Acadia National Park does not monitor air pollution from cruise ships

SOMESVILLE, Jan. 9, 2021 – Acadia National Park’s air quality monitoring data does not correlate cruise ship activities outside of the park to air quality in the park, a spokesperson for the park confirmed.

This was a validation of a previous QSJ post citing park biologist William Gawley as verifying that the park’s air pollution monitors are incapable of detecting pollution emitted by cruise ships in Bar Harbor.

“It is my understanding that Kevin Schneider, Superintendent of Acadia National Park addressed this issue at a Bar Harbor Town Council meeting. He referenced the fact that this park is a Class 1 airshed under the Clean Air Act which requires us to have the best air in the nation and that we do monitoring in conjunction with Maine DEP,” Christie Anastasia of the Park Service, wrote in an email. “What really drives our air quality metrics is pollution generated from outside the state – cars and power plants in Northeast and Midwest. We do not have a direct correlation between cruise ships and air quality monitoring in the park.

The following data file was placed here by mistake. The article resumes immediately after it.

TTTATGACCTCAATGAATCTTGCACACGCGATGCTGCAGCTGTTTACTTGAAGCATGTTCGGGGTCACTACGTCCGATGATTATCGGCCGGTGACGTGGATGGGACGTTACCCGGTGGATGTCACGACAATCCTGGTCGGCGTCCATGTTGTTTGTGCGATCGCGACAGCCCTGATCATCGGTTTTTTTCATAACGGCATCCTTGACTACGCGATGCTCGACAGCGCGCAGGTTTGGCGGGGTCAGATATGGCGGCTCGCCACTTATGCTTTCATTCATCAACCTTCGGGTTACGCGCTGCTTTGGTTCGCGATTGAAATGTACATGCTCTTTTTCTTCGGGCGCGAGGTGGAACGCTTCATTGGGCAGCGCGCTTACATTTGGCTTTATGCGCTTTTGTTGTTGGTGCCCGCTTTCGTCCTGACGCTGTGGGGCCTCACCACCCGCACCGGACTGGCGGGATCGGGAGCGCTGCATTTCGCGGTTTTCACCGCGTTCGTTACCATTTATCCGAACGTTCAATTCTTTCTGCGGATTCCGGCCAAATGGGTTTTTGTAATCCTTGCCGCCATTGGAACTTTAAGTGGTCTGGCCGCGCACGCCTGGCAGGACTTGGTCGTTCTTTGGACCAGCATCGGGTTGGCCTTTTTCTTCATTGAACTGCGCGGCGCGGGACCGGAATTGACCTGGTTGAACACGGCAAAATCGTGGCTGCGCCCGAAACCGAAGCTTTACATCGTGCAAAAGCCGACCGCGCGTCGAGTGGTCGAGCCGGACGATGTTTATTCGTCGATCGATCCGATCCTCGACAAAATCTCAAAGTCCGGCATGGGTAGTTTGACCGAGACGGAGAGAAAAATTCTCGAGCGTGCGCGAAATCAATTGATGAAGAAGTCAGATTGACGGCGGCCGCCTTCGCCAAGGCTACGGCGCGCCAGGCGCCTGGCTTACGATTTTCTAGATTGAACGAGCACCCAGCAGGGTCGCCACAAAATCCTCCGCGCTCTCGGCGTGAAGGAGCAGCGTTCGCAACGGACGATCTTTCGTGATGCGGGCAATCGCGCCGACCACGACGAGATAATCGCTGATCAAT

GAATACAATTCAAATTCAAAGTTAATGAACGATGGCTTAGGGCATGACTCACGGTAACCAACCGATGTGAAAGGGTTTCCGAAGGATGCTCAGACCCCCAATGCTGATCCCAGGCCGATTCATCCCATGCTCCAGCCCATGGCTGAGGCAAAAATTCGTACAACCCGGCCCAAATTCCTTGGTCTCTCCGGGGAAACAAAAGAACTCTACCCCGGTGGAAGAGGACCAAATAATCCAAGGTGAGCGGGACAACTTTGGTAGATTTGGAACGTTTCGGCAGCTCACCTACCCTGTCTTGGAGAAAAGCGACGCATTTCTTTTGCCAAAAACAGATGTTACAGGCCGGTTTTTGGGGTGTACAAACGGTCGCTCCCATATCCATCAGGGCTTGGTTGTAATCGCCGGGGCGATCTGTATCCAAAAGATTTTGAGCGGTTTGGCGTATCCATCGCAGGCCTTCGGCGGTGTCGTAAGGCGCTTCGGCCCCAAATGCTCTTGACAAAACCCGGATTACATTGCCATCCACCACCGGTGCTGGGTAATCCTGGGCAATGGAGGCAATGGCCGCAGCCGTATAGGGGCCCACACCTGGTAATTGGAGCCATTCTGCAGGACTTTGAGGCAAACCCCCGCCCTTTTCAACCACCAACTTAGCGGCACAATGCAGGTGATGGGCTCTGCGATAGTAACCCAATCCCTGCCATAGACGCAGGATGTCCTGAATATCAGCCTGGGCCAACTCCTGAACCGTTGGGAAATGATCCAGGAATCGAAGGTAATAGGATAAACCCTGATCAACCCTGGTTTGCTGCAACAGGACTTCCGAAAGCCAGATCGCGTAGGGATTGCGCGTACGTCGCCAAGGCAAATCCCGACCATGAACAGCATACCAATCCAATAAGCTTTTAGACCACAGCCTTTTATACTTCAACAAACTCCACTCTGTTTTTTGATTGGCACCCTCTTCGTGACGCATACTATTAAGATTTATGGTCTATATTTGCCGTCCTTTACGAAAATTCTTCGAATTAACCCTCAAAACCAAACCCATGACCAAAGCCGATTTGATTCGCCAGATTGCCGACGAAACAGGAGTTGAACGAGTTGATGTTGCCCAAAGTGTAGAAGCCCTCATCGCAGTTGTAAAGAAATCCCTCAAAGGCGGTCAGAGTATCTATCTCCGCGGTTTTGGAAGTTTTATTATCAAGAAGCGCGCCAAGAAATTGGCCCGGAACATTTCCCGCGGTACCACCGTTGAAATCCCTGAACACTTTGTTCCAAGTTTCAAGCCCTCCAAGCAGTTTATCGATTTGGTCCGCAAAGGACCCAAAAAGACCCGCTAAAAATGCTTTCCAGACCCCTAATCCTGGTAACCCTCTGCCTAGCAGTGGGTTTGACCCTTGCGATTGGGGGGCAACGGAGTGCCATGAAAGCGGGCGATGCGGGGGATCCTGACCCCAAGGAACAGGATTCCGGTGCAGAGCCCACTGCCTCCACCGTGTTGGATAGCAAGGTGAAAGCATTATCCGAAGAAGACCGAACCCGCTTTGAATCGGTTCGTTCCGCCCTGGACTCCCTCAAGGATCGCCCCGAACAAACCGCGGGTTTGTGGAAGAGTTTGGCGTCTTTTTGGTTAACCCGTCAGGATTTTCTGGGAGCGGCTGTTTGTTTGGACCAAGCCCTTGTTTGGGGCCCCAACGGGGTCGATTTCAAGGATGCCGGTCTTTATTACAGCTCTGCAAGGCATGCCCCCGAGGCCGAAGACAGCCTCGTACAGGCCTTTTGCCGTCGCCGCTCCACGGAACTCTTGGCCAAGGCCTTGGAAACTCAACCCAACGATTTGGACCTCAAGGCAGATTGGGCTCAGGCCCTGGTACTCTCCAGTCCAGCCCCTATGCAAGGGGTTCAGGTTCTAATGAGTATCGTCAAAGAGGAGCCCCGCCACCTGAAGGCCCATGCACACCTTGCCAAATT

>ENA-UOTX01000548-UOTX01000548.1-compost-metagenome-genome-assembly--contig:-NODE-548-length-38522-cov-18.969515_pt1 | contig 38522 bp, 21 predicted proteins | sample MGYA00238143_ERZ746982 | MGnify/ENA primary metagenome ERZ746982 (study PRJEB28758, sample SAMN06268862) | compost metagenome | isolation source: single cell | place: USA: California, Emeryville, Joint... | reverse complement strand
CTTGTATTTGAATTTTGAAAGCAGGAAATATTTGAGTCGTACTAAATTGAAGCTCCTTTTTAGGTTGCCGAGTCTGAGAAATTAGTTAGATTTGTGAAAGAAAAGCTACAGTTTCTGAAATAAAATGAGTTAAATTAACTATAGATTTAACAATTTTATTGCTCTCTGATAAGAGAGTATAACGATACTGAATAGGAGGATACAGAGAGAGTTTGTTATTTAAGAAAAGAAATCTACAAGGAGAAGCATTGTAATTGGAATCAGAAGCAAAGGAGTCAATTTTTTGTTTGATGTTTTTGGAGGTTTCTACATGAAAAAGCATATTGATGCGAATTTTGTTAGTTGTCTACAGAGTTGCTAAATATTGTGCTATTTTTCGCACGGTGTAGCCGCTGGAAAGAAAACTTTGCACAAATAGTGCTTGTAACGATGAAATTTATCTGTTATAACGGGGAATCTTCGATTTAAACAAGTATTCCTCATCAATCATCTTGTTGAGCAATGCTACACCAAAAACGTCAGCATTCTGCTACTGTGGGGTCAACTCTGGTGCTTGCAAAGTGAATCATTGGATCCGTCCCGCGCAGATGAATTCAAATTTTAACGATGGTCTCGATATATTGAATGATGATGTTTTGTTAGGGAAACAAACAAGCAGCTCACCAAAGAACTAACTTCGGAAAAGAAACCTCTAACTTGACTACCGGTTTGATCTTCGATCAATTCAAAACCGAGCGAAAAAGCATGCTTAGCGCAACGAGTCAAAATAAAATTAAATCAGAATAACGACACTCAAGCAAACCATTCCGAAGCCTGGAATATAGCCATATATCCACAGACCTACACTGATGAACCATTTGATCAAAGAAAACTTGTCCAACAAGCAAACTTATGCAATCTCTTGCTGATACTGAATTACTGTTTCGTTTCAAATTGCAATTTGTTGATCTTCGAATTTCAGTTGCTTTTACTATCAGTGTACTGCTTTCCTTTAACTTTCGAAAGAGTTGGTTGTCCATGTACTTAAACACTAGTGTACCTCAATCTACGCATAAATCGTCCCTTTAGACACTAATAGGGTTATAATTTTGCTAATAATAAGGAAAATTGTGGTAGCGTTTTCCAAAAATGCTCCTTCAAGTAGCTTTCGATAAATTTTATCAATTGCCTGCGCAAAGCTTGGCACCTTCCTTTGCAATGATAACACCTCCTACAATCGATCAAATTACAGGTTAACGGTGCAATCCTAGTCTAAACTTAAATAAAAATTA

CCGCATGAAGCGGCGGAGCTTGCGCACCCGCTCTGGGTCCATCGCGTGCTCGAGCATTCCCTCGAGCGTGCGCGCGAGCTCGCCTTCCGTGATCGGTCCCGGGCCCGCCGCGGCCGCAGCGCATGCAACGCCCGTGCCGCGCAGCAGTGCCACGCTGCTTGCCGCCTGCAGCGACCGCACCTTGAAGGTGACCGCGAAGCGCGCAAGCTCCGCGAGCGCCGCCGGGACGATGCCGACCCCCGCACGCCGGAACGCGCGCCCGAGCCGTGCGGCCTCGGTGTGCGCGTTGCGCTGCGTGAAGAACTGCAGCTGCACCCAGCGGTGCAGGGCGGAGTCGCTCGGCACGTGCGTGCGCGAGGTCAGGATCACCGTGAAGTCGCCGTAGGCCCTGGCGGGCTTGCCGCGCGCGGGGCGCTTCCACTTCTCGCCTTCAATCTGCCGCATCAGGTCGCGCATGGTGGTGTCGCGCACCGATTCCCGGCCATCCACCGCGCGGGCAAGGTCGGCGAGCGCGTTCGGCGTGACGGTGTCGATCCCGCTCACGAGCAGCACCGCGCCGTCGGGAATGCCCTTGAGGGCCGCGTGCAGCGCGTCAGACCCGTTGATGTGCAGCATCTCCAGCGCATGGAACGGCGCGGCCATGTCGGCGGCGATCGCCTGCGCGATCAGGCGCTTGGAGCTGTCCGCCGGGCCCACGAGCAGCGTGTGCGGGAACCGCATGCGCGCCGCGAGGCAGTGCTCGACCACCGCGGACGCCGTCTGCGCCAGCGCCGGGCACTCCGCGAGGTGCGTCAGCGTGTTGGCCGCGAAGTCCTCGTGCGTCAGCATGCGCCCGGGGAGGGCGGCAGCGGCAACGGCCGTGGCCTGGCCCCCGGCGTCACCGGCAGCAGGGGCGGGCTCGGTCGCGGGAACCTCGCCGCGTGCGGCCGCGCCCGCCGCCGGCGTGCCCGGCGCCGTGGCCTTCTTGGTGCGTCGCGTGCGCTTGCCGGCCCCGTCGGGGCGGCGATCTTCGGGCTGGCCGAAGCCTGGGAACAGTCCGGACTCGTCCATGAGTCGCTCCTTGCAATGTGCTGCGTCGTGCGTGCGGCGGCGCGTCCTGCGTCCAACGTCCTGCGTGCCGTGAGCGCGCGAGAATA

Some members of the town council and the industry-dominated Bar Harbor cruise ships committee have used Schneider’s comments as giving the cruise ships a clean bill of health when it comes to air pollution.

In fact, several readers of QSJ wrote that air pollution from the cruise ships are much worse that was reported in an earlier QSJ post.

A reader, Jim O’Connell, scolded QSJ, writing:

“This article fails in its assessment when it states 700 trucks worth of So2 are emitted when a typical 10-hour visit with the ‘Anthem of the Seas’ 1100 feet long will put out 40,000 idling semi trucks worth of carcinogenic SO2. A code violation on our downtown by 4,500,000 times.”

Subsequent emails to Mr. O’Connell were not returned.


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